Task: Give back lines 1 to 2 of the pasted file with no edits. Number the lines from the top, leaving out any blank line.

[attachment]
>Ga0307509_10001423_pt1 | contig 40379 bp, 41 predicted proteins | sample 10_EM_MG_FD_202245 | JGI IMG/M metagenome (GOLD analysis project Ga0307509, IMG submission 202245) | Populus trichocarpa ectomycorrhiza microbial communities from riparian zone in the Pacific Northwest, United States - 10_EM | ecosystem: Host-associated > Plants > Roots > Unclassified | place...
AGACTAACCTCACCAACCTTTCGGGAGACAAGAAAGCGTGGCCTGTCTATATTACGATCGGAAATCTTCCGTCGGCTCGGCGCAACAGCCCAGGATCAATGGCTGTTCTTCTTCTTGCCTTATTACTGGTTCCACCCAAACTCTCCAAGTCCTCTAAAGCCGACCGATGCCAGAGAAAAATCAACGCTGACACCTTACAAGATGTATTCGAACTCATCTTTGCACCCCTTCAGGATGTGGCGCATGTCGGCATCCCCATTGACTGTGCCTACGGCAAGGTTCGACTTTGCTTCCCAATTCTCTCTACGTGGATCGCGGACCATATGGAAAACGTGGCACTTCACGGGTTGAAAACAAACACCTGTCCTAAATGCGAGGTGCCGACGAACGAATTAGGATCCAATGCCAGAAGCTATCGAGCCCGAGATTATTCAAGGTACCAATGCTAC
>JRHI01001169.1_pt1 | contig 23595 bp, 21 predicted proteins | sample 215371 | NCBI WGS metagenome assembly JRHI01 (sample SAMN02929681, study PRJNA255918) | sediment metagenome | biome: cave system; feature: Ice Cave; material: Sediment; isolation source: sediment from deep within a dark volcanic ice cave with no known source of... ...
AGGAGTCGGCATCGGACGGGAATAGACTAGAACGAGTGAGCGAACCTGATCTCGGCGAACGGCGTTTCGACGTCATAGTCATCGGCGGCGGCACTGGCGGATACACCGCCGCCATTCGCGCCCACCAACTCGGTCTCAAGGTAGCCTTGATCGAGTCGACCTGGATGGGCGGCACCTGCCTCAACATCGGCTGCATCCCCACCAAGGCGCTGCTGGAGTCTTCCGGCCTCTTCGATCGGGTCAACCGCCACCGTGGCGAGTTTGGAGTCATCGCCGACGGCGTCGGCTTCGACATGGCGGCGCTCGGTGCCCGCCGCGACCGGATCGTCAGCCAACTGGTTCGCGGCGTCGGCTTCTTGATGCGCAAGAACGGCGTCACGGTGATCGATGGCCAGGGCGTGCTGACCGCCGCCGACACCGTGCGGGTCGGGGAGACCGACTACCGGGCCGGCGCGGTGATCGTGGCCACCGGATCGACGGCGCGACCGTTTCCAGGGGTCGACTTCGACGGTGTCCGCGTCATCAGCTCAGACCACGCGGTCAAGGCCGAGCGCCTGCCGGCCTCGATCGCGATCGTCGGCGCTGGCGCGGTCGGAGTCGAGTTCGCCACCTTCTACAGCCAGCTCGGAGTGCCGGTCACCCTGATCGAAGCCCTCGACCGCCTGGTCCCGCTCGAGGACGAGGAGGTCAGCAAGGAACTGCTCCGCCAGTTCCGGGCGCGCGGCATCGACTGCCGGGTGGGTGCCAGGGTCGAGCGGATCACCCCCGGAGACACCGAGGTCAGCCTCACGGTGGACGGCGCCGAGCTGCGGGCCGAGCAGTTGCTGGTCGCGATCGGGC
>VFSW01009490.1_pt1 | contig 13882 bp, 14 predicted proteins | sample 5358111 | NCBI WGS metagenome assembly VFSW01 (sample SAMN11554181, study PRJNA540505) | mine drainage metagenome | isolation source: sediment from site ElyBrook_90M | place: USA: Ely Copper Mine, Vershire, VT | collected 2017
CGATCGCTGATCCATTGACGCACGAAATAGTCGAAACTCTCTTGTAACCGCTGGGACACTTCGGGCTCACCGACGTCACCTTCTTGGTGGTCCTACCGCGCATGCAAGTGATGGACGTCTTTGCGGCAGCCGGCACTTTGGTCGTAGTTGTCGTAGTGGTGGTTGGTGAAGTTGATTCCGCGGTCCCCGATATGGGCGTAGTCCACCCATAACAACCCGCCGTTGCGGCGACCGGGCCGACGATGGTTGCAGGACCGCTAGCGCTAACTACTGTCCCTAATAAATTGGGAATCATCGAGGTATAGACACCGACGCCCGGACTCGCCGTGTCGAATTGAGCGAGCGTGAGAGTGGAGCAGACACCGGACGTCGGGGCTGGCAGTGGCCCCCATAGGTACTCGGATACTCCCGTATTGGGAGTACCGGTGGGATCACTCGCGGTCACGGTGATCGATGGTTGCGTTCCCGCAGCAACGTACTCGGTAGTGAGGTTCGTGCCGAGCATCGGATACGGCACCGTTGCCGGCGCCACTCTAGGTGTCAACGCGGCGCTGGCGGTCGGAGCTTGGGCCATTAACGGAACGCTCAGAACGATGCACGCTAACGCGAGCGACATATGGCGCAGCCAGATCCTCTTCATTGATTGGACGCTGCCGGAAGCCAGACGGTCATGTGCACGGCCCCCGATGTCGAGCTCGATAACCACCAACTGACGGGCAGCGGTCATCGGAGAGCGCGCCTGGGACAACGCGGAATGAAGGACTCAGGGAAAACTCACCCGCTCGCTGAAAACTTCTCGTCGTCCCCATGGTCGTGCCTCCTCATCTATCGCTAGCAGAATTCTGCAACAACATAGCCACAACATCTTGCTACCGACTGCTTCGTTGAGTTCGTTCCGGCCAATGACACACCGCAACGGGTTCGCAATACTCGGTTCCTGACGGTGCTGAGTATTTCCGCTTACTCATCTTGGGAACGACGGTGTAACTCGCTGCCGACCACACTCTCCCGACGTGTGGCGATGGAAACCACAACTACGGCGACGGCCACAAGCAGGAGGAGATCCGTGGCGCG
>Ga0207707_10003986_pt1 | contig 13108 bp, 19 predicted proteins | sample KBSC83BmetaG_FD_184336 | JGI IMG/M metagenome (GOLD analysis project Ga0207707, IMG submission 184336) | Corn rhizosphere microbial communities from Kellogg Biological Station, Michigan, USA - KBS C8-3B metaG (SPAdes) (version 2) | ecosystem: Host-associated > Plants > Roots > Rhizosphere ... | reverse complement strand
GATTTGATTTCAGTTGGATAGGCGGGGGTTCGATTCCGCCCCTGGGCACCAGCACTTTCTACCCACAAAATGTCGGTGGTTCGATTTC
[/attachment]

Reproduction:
>Ga0307509_10001423_pt1 | contig 40379 bp, 41 predicted proteins | sample 10_EM_MG_FD_202245 | JGI IMG/M metagenome (GOLD analysis project Ga0307509, IMG submission 202245) | Populus trichocarpa ectomycorrhiza microbial communities from riparian zone in the Pacific Northwest, United States - 10_EM | ecosystem: Host-associated > Plants > Roots > Unclassified | place...
AGACTAACCTCACCAACCTTTCGGGAGACAAGAAAGCGTGGCCTGTCTATATTACGATCGGAAATCTTCCGTCGGCTCGGCGCAACAGCCCAGGATCAATGGCTGTTCTTCTTCTTGCCTTATTACTGGTTCCACCCAAACTCTCCAAGTCCTCTAAAGCCGACCGATGCCAGAGAAAAATCAACGCTGACACCTTACAAGATGTATTCGAACTCATCTTTGCACCCCTTCAGGATGTGGCGCATGTCGGCATCCCCATTGACTGTGCCTACGGCAAGGTTCGACTTTGCTTCCCAATTCTCTCTACGTGGATCGCGGACCATATGGAAAACGTGGCACTTCACGGGTTGAAAACAAACACCTGTCCTAAATGCGAGGTGCCGACGAACGAATTAGGATCCAATGCCAGAAGCTATCGAGCCCGAGATTATTCAAGGTACCAATGCTAC